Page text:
 The salon space is ensconced

between the men’s and women’s wear section. Surrounded by the jaalis and endowed with the chandelier, this space is where the entire drama of the interior design culminates, a store that shows off an interesting mix of dull gold, metallic grey and an indigo pigmented flooring.

ANNIVERSARY Home Review April 2014


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Farmhouse, Baroda. By M/s. Prabhakar B. Bhagwat and Samira Rathod Design Associates

Image : Aniket Bhagwat

‘Udaan’ is much more than a farm house. It is a dream realised by the collective efforts of its owner and the vision and skill of architect Aniket Bhagwat, interior designer Samira Rathod and their team. For Atul and Seema Dalmia the process of realising their ‘Udaan’ has been a journey of introspection, exploration, collaboration and determination. The large twin structure home surrounded by lush vegetation was born out of believing in a dream. It was also about sharing that dream with a group of inspired thinkers to build a home which was seemingly impossible. Udaan is a tribute to its owner, architect Aniket Bhagwat, interior designer Samira Rathod and various artisans who helped shaped this reality.

Image : Edmund Sumner

 The grasses that

grow on the site are an exercise in textures. Traversing the steel frame of the bridge mimics the feeling of floating through air; it also offers an excellent vantage to admire the skyline and landscape.

The house sits spanning like a colossus at the base of a hill overlooking a river. The building consists of two parts, each on a small hillocks with a seasonal stream in between. This valley of sorts is turned into


The house comprises of a twin structure that straddle two mounds. An elevated steel structure on pillars bridges the gap.

Image : Edmund Sumner

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one of the primary organising features splitting the building into one public half and the other with the more private spaces. Each of the two parts of the house are loosely organised upon two walls that form the datum for the building. Upon these stone walls that you experience from both within and outside the building are clustered a series of rooms in a collage of materials and colours. There are no obvious precedents to the language. It is collision of forms loosely held together by an organisation diagram that collects the pieces together. This connecting element is a bridge that hangs high over the swimming pool and an amphitheatre within the valley between the two halves of the house. This bridge begins with a swirl outside the main entrance of the house and then swoops through and across both parts of the building until it hangs vertiginously over the landscape before swirling inwards like a giant snake and leaving you out into the thick underbrush below. This bridge breaks any conventional order within the home. The living spaces are separated from the more private rooms by a long walk. It is imagined that this bridge will serve as a space for accidental encounters and stories- a place from where you could observe the pool and the activities there, the fields that disappear into the distance and the faraway hills. Here domestic efficiency is definitely at the service of the greater imperative of creating narrative. On the bridge lies the pleasure of panoramas- the thrill of standing at the edge of a precipice and watching the world below. It is the thrill of commanding and controlling through vision- of possessing through the gaze. It is no wonder that options are being explored to ‘colour the mountains’ in the distance- to plant flowering trees on the slopes to ‘enhance the view’. The landscape around is thus embraced. The view a backdrop to the theatre of everyday life. Even the soundscape of this space is permeated with the sound of classical music that wafts through a piped in music system through the house. Morning concerts are to happen in the amphitheatre that sits near the swimming pool.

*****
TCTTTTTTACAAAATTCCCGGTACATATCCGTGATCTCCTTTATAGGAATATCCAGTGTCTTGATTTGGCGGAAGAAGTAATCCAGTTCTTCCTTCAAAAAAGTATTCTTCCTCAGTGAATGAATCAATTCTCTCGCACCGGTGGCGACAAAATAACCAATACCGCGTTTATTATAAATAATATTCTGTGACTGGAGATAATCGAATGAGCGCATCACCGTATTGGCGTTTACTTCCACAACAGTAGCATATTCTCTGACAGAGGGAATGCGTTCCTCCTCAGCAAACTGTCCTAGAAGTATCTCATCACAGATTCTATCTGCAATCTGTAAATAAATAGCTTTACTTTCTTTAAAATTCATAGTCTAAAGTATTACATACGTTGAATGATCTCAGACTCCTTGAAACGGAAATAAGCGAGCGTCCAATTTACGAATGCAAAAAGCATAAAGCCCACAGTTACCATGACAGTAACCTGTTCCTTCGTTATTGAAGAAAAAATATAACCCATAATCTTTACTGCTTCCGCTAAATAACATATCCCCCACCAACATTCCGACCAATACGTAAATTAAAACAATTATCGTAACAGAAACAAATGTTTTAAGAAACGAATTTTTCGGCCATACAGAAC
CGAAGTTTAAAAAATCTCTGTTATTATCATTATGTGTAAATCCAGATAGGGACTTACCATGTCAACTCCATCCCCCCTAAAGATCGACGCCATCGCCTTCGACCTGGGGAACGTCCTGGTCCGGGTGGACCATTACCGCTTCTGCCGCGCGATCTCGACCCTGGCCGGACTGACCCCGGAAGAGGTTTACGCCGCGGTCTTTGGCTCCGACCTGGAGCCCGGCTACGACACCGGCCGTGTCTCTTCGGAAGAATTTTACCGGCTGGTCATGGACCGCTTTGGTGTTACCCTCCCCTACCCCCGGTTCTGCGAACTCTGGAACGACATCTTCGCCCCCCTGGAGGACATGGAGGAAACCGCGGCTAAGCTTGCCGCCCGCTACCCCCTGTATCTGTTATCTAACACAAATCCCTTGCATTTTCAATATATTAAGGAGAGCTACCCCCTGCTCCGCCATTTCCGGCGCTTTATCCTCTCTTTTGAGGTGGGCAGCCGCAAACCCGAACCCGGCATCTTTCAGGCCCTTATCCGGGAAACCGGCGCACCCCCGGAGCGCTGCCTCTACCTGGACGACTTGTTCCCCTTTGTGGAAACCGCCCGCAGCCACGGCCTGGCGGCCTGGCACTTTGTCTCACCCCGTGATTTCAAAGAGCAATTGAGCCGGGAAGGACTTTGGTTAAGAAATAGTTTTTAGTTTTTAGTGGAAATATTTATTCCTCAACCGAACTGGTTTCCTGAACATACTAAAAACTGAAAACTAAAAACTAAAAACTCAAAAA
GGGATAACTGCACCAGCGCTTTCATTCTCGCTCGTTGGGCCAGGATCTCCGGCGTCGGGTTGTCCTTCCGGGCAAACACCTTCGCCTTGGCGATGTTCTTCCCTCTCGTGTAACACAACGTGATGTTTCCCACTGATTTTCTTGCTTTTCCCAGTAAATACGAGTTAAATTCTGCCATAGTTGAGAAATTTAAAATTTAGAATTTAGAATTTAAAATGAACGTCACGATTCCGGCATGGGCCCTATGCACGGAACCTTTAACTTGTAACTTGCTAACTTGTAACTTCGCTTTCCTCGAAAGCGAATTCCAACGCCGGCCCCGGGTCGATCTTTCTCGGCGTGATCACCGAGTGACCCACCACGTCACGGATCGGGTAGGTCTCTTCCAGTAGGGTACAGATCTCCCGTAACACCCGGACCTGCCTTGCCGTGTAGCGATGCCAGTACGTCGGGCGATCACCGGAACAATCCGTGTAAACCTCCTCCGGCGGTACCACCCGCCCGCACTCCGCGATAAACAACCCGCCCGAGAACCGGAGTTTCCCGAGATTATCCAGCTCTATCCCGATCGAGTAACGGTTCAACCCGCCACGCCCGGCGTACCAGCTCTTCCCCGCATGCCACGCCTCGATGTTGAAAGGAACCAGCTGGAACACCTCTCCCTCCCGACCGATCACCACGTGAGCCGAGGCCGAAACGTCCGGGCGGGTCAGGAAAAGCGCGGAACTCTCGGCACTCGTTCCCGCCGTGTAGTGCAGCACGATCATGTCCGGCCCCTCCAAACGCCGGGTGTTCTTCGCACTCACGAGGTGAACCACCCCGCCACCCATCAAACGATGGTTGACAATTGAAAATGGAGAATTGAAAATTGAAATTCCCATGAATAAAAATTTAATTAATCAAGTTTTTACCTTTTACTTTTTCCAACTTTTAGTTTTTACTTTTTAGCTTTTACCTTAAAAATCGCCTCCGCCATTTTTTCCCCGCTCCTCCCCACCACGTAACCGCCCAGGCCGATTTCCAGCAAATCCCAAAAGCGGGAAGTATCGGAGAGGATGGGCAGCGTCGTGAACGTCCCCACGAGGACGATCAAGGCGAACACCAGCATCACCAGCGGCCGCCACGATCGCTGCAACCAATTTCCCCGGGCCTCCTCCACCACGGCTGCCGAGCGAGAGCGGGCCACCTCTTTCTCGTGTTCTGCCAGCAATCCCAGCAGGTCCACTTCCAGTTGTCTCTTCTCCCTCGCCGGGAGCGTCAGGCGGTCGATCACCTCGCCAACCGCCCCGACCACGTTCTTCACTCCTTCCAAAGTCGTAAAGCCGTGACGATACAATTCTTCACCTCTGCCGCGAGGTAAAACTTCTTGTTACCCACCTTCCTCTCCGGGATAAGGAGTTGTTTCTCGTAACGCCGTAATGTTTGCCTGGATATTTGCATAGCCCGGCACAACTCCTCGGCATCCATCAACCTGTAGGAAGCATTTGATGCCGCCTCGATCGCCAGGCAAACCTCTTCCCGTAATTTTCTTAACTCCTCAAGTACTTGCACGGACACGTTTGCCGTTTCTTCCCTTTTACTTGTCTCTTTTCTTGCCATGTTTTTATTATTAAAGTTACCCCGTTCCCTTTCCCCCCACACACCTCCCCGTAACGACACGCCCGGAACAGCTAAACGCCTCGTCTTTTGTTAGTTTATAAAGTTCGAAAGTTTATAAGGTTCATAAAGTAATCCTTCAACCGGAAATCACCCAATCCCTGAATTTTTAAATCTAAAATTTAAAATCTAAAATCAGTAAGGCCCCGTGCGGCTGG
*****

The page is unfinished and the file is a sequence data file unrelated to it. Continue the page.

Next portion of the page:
Image : Bimal Patel

 Artist Walter D’ souza’s copper ribbon subtly compliments Samira Rathod’s metal dining table below. The floating ribbon over simmers in its copper patina as the spirals lead you to the inviting red balloon that is suspended in living room.

Image : Zubin Pastakia

 The interior space designed

by Samira Rathod does not impersonate popular style. The typology of the interiors is experimental and expressive achieving a rhythmic balance with the structure itself. Compiled from an article by Rohan Shivkumar

ANNIVERSARY Home Review April 2014


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Nirma Vidyavihar - School, Ahmedabad. By Apurva Amin Architects